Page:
As part of its controversial global expansion project, New York's Guggenheim museum is hoping to mirror the success of the 2004 MoMA in Berlin exhibit by bringing its masterpieces to Bonn next year.
From the Guggenheim in New York to Bonn and beyond
Thomas Krens, the outspoken former director of New York's Guggenheim Museum sat relaxed and composed behind his laptop while breezing through a PowerPoint presentation at a press conference at Bonn's massive art museum, the so-called Art and Exhibition Hall of the Federal Republic of Germany. Krens was in his element as he clicked through photos of Guggenheim masterworks as well as design plans for new, yet-to-be realized expansion projects in Rio de Janeiro, lower Manhattan, Guadalajara and Tokyo.
Wassily Kandinsky, Composition VIII, 1923. Oil on canvas (Solomon R. Guggenheim Museum, New York)
The purpose of the conference was to promote a traveling Guggenheim collection, which will be on display in Bonn for six months starting in July of 2006. The exhibit, called "The Great Collections," is a selection of some 250 objects, ranging from the masterworks of Kandinsky to Rothko to Warhol to minimal and post-minimalists like Carl Andre and Richard Serra.
Repeating the MoMA success
Despite the intense logistical, physical and financial cost of sending some of the world's most precious works of art around the world, there is fairly solid evidence to suggest that mobile exhibits or branch museums can be a significant tourism draw.
Guggenheim Museum, designed by Frank Gehry in Bilbao Spain
In 2004 a record 1.2 million people flocked to see an exhibition of masterpieces from New York's Museum of Modern Art in Berlin. The museum, the Neue Nationalgalerie stayed open around the clock for the final few days to accommodate as many people as possible.
Likewise, the Bonn exhibit at over 6,000 square meters (64,500 square feet), is the largest show ever mounted at the museum there. Krens does not anticipate anything less than the success that Guggenheim currently experiences at their Berlin location.
"These projects are part of the on-going Guggenheim dialog, what we are hoping to do with this exhibition in Bonn is to communicate about our aspirations to an audience that is uniquely positioned to appreciate it," he said.
New museums for a new era
Krens recently stepped down from his post as museum director to assume the position of general director of the Guggenheim Foundation -- a move which will free him up to devote more of his time to Guggenheim's somewhat controversial "expansionary" approach to museum building, the museum claims.
Thomas Krens at the Guggenheim in Berlin.
Giving his stump speech, Krens said that "the traditional model of the art museum is obsolete -- it's an 18th century idea wrapped in a 19th century box.
"It's architecture that could raise questions of how art should be consumed and push the boundary of what a museum should be," he added.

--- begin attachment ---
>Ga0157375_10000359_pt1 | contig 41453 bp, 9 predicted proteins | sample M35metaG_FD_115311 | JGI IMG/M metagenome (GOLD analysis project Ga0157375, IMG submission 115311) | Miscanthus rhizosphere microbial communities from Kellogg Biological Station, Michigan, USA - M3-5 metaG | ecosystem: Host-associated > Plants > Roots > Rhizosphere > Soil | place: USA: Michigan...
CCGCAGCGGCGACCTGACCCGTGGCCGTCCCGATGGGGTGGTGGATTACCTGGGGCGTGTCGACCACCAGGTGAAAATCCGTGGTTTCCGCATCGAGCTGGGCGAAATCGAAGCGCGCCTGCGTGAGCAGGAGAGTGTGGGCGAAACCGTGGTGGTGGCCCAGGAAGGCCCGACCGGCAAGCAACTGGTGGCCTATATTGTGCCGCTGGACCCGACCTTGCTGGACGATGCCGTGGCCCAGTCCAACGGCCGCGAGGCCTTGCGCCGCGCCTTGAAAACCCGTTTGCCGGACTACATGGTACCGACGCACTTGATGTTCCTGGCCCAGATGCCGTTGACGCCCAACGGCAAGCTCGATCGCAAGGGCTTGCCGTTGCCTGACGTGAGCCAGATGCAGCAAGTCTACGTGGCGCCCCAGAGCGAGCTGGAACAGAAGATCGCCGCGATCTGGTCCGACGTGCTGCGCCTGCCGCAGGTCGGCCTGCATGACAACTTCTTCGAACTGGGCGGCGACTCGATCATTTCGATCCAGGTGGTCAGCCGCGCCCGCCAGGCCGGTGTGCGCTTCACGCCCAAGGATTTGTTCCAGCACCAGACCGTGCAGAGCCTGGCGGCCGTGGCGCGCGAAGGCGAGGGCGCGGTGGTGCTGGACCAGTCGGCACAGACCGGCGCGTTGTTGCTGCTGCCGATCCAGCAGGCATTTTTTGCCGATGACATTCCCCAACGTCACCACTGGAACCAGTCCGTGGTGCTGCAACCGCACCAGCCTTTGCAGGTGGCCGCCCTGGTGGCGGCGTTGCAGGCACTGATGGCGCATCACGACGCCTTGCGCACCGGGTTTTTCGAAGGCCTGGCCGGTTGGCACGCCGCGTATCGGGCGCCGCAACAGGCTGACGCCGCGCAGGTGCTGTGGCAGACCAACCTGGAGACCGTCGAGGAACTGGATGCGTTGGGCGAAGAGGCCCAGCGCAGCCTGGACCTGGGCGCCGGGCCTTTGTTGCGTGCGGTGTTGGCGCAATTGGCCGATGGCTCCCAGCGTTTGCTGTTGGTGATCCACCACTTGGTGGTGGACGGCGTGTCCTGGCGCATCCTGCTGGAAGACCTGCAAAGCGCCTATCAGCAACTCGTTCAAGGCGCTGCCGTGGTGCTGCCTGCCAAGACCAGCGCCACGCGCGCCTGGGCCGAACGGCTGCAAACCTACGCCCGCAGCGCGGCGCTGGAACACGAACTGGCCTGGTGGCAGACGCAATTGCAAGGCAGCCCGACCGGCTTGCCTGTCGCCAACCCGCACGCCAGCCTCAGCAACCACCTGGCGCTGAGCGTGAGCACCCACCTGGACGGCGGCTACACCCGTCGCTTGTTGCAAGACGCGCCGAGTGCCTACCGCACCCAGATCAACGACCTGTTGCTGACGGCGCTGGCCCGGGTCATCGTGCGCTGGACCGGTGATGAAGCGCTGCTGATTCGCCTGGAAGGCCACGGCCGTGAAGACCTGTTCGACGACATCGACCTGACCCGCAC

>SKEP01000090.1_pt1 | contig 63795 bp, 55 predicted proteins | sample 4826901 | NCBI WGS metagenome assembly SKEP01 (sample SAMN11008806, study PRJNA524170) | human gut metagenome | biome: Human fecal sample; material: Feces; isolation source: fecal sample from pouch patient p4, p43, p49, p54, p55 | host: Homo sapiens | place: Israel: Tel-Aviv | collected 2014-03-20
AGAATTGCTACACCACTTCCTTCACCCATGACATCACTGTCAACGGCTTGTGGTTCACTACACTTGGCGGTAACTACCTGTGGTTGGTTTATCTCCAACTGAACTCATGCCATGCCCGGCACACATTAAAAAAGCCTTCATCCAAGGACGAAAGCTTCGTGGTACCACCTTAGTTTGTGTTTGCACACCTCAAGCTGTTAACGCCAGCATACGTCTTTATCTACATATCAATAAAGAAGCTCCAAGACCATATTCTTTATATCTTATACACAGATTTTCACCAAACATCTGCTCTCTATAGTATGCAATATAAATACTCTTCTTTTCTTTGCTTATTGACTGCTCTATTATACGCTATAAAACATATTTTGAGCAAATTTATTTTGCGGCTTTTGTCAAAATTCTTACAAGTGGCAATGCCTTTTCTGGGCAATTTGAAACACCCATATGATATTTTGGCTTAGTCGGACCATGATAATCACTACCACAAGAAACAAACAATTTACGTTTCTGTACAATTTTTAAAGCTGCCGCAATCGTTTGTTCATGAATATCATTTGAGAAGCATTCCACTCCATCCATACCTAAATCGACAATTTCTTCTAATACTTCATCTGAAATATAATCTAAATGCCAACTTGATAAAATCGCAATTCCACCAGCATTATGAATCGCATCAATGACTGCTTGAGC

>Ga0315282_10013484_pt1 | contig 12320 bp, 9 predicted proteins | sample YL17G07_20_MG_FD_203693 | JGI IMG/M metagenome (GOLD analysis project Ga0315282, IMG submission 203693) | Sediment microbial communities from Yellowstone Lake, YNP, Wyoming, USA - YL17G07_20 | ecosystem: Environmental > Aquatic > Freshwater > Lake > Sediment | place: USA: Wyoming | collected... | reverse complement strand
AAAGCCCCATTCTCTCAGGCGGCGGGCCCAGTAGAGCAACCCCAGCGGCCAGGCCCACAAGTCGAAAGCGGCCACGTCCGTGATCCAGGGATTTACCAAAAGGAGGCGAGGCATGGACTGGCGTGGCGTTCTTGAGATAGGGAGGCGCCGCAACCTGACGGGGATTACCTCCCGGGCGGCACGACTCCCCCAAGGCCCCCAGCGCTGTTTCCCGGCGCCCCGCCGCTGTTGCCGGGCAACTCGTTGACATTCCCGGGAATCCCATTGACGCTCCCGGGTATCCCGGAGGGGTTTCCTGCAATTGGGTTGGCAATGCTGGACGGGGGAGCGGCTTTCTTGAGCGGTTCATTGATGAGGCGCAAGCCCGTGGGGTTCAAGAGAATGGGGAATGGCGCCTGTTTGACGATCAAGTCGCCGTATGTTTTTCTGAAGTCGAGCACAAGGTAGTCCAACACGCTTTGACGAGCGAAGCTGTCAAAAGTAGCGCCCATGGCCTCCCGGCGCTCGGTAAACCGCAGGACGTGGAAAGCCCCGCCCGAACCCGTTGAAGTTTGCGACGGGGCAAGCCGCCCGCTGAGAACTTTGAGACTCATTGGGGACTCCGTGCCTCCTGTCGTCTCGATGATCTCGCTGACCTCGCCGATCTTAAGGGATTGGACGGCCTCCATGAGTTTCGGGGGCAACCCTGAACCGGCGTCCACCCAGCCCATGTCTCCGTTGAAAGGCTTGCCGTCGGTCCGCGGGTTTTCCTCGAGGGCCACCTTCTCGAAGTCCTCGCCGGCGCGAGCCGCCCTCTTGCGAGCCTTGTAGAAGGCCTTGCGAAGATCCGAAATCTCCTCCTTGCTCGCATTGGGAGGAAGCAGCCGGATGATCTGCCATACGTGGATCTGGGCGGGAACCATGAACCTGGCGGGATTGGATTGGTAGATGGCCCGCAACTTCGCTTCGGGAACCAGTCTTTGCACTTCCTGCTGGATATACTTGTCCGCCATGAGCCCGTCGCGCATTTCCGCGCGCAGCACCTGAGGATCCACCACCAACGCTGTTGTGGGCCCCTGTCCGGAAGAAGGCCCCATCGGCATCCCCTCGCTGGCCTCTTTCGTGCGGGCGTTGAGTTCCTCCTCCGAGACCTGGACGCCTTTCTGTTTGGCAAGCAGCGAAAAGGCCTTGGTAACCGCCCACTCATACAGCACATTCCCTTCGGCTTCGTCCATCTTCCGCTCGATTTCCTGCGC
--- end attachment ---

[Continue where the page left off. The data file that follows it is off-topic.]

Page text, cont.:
Indeed, many New Yorkers feel that the Fifth Avenue Guggenheim, designed by Frank Lloyd Wright, is in fact the most precious piece of art the museum has to offer. Likewise, it's no secret that when Krens speaks about architecture, he is in fact referring to the roaring success of the Bilbao Guggenheim in Spain.
Hailed as one of the most important pieces of architecture of the late 20th century, the Bilbao museum is an immense structure composed of tilting metal-clad forms designed by Canadian architect Frank Gehry. A magnificent success both culturally and fiscally, the museum attracts just shy of one million visitors per year and has also brought international attention to a formerly quiet and disregarded Spanish industrial town.
McDonaldization of art?
Signs of the MoMA exhibition glow in the dark near the New National Gallery in Berlin, Thursday evening, Sept. 16, 2004. People can visit the Museum of Modern Art (MoMA) exhibitiont 24 hours a day until the exhibition closes on September 19, 2004.
No one denies that Krens and Company have put Guggenheim on the map, but not everyone is behind the idea of "branding" a museum's reputation. Critics of Krens say he has overstretched the institution's artistic and financial resources and has arguably led to the commercialization of a once deeply respected modern art collection.
It was in fact this very conflict that led billionaire philanthropist Peter B. Lewis to resign as chairman of the Guggenheim last January stating he was convinced his one-time friend Krens was pushing the Guggenheim towards financial ruin by planning new museums around the world. A trustee since 1993, Lewis had become the museum's top benefactor, contributing $77 million (64 million euros) over the years.
Even MoMA director Glenn Lowry, a former student of Krens, has tried to distance himself from the latter's flamboyance.
"We are a museum" he said, referring to the new MoMA building that opened last year, "not a destination."
The Guggenheim currently maintains five museums across the world in New York, Las Vegas, Venice, Berlin and Bilbao. When asked why someone might want to construct a modern art museum in a place like Las Vegas Krens said that "when you're in the missionary business, you have to go to where the heathens are."